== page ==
Let's Tech Communicate

March 2017

Latest trends in technical communication from around the world.

In this month's column, we welcome tools for working with outdated browsers and for checking web layouts on different devices. We discuss technical communication as if it were a radioisotope and find out whether we can swear with words like "documentation". This and much more from around the ‘Net!

Outdated Browser

Web Masters rejoice. If you are spending too much time optimising for ancient and out-dated browsers, the team at Büro have built Outdated Browser for you. The script detects whether the browser being used supports a CSS property. If it doesn’t, it displays a friendly warning at the top of the page advising users to update their browser to a current version. It’s as easy as that. Want to give it a try? Just include the JS and CSS files in your project, paste in the required HTML and you’re good to go.

Auto Layout

Designers have been looking for ways to see how their designs look on all screen sizes. Auto Layout makes that possible. Not only does the plugin generate an overview of all screen sizes for all artboards at once, it also integrates seamlessly into Sketch and enables defining and viewing different iPhone/iPad sizes including portrait and landscape. All you need to do is download the plugin (for free!) and get started.

Content Strategy

Content Strategy is the new Black for technical communicators. So check out the presentations at the Content Strategy Applied 2017 conference.

Knowledge and the Competence Framework

Current knowledge for technical communicators by Dr. Daniela Straub is a rather interesting post. In it she posits that the half-life of knowledge is decreasing continuously. This is hardly surprising as in 2010 twice as much content was created than in all previous years combined. So what has this to do with the new tekom profiling tool for the Competence Framework? Read on.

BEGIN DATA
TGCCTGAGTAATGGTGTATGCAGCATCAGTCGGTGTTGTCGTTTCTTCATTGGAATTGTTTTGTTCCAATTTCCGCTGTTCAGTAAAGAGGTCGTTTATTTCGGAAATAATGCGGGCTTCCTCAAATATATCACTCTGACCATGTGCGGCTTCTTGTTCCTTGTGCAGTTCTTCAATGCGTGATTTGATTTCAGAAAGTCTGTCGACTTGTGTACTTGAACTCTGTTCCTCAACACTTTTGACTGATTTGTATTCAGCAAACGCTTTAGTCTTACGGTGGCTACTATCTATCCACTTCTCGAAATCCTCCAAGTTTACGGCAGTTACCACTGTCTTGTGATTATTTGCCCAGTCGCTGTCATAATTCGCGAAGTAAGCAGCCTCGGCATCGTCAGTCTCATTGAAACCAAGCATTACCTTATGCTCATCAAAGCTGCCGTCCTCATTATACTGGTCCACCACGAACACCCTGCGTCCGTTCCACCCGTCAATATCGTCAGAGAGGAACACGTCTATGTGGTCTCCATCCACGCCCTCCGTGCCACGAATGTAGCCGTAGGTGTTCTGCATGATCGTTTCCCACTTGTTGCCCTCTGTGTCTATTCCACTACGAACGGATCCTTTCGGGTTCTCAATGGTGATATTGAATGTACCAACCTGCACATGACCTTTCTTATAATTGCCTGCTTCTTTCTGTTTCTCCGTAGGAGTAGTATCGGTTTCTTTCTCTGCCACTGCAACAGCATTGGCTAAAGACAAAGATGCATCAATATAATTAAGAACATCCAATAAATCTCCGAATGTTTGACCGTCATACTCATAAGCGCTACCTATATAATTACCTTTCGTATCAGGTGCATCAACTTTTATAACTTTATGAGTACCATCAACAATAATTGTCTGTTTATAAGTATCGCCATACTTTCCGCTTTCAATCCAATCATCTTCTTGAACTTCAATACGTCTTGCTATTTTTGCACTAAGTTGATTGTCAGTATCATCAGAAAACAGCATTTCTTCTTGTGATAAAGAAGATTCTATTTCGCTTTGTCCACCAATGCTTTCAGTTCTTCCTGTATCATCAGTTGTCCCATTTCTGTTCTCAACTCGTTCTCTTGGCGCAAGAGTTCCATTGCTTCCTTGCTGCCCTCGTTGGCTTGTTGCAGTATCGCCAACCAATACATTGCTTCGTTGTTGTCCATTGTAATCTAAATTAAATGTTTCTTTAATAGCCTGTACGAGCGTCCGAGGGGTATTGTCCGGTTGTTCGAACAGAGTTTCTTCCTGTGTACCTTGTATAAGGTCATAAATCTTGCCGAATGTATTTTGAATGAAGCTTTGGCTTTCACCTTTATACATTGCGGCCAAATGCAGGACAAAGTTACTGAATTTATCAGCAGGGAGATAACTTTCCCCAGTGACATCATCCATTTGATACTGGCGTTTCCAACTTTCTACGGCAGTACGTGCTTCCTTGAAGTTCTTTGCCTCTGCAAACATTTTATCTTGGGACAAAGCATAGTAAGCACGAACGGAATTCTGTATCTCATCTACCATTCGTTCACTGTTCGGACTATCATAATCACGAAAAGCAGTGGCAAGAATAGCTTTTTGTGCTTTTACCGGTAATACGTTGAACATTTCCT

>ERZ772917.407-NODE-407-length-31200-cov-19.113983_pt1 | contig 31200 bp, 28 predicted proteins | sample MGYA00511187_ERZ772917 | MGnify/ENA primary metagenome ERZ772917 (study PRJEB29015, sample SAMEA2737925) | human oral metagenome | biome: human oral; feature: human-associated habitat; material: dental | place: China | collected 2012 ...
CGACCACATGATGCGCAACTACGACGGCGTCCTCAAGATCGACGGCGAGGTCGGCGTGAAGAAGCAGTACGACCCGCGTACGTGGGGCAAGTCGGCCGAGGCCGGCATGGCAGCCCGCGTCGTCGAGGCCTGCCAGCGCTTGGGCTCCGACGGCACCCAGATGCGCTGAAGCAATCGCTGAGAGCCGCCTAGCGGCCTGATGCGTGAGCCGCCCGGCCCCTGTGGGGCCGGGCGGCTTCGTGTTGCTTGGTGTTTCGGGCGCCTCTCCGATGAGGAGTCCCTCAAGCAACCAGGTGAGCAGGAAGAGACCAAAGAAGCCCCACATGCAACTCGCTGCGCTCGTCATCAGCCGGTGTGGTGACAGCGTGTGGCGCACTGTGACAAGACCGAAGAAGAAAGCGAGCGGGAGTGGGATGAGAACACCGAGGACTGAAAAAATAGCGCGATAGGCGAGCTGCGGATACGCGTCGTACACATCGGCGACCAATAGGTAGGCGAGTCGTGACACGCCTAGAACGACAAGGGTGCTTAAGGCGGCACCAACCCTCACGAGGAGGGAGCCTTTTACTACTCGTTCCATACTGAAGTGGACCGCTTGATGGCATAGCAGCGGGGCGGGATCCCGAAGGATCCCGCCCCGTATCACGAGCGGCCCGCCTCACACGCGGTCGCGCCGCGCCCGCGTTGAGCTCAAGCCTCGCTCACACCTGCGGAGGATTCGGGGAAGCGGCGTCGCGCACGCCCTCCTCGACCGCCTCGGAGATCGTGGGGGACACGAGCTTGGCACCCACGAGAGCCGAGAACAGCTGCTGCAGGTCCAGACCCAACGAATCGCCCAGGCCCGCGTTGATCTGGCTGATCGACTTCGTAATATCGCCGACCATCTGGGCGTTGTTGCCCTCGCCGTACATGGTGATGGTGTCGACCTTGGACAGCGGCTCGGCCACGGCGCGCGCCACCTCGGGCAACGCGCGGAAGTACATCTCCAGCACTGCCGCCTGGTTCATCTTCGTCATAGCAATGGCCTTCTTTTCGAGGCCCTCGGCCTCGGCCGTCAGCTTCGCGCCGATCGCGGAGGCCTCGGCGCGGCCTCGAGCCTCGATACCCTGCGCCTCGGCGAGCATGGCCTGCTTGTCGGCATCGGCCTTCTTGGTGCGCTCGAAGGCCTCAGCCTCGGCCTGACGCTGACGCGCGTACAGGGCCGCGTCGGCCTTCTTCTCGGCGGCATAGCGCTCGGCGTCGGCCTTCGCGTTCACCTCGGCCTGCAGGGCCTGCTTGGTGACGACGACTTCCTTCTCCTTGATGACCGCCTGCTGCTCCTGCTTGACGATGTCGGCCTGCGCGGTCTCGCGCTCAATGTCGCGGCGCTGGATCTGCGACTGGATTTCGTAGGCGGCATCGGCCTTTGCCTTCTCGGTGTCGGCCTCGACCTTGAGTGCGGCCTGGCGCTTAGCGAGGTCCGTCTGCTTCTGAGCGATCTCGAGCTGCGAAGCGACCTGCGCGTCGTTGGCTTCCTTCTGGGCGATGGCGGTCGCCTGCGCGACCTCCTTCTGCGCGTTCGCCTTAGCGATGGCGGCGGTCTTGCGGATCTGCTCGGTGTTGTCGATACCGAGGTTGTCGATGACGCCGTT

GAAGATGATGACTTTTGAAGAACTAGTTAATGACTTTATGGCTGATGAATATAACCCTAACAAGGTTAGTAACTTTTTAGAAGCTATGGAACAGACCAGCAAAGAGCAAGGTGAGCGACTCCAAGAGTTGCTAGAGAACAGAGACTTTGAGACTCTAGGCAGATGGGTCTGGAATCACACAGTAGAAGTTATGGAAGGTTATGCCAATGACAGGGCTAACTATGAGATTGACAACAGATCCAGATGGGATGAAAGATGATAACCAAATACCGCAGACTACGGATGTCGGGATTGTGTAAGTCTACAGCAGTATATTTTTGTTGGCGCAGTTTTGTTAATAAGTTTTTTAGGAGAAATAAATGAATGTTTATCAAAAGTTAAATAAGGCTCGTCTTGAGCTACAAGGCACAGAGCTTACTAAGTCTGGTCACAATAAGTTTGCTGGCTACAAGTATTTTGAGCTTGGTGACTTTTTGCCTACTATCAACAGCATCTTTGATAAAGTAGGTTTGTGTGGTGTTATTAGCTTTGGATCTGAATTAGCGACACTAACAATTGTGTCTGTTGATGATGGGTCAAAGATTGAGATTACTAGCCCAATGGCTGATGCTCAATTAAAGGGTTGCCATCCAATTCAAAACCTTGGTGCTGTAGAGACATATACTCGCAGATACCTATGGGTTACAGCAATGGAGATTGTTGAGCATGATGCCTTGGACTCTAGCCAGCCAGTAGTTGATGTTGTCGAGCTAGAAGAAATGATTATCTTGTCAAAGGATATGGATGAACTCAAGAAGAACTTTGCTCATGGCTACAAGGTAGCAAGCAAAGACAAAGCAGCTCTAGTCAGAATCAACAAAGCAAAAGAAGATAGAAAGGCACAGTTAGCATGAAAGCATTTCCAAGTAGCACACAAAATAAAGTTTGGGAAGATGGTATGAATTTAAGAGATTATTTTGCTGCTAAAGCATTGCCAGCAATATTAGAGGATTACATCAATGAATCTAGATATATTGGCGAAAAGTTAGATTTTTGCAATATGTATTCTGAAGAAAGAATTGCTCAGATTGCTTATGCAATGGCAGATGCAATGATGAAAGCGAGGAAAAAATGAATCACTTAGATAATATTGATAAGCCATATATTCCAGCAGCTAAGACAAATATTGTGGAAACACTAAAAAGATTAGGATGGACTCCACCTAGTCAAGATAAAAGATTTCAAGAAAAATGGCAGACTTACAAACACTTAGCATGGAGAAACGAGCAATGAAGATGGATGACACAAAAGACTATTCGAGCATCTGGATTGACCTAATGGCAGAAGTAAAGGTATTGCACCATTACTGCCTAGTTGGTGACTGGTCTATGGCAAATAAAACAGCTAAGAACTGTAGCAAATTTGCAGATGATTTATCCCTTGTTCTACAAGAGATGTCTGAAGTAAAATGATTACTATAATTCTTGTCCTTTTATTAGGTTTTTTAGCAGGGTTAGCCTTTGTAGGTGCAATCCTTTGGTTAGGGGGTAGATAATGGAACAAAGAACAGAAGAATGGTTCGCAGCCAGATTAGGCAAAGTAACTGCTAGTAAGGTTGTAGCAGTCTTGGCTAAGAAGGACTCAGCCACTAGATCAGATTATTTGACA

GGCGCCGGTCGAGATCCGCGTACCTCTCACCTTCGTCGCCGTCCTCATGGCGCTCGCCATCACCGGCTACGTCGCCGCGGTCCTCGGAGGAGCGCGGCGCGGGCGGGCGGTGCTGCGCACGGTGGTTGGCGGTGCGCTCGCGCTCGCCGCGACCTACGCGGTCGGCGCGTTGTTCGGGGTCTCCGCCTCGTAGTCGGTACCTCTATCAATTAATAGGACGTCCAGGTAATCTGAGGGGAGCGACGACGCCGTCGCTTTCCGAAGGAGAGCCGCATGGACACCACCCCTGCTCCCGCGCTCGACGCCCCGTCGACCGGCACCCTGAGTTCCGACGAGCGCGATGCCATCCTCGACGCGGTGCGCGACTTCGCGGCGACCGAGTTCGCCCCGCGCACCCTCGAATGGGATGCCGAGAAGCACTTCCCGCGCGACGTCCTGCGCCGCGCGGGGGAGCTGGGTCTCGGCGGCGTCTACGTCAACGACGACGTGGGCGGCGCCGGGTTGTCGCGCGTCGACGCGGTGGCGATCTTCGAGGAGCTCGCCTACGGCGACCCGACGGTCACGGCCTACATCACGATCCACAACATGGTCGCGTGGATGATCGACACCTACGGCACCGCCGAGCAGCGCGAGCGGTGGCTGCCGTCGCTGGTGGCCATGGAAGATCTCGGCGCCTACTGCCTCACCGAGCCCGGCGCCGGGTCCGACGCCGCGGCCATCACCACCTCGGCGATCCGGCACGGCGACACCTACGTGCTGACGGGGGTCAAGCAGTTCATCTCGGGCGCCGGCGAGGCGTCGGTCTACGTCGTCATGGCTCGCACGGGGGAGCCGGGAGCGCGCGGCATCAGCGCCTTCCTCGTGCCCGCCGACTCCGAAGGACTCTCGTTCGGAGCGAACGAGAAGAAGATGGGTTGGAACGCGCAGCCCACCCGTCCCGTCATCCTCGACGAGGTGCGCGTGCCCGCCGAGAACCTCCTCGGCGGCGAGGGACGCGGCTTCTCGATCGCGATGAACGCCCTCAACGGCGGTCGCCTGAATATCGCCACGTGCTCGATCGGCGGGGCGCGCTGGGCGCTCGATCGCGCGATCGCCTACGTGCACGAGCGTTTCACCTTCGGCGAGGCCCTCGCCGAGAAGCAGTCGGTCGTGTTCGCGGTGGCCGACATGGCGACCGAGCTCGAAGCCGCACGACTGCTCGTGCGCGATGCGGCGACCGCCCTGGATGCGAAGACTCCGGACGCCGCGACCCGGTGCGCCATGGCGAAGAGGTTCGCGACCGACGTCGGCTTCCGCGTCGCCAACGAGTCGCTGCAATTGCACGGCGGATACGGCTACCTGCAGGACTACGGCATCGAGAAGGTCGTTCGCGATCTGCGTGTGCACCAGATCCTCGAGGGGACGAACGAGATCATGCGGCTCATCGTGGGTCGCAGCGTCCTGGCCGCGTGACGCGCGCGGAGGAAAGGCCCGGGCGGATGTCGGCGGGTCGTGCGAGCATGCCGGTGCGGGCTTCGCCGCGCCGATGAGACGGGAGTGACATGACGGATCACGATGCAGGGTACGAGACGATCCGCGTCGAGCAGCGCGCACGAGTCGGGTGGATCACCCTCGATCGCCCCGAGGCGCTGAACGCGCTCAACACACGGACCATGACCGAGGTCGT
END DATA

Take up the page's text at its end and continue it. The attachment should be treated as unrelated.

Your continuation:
Is Documentation a Dirty Word?

Ellis Pratt has written a short blog piece on the revision of the innocuous-sounding international standard ISO/IEC/IEEE 26512. Read his short but thought-provoking article here.

One for the History Buffs

Have you ever wondered how to gauge "How many technical writers should we have in our organisation?" Well in 2003 there was an average of six developers to one technical communicator. In 1998, research suggested the average was eight to one and in 1996 the ratio was ten developers to one technical communicator. So why aren’t we one-on-one by now? But seriously, this article has links to real studies on this important question. Given the changes in our industry since 2003, my favourite part in the article is where “per page” ratios are discussed.

Grant Mackenzie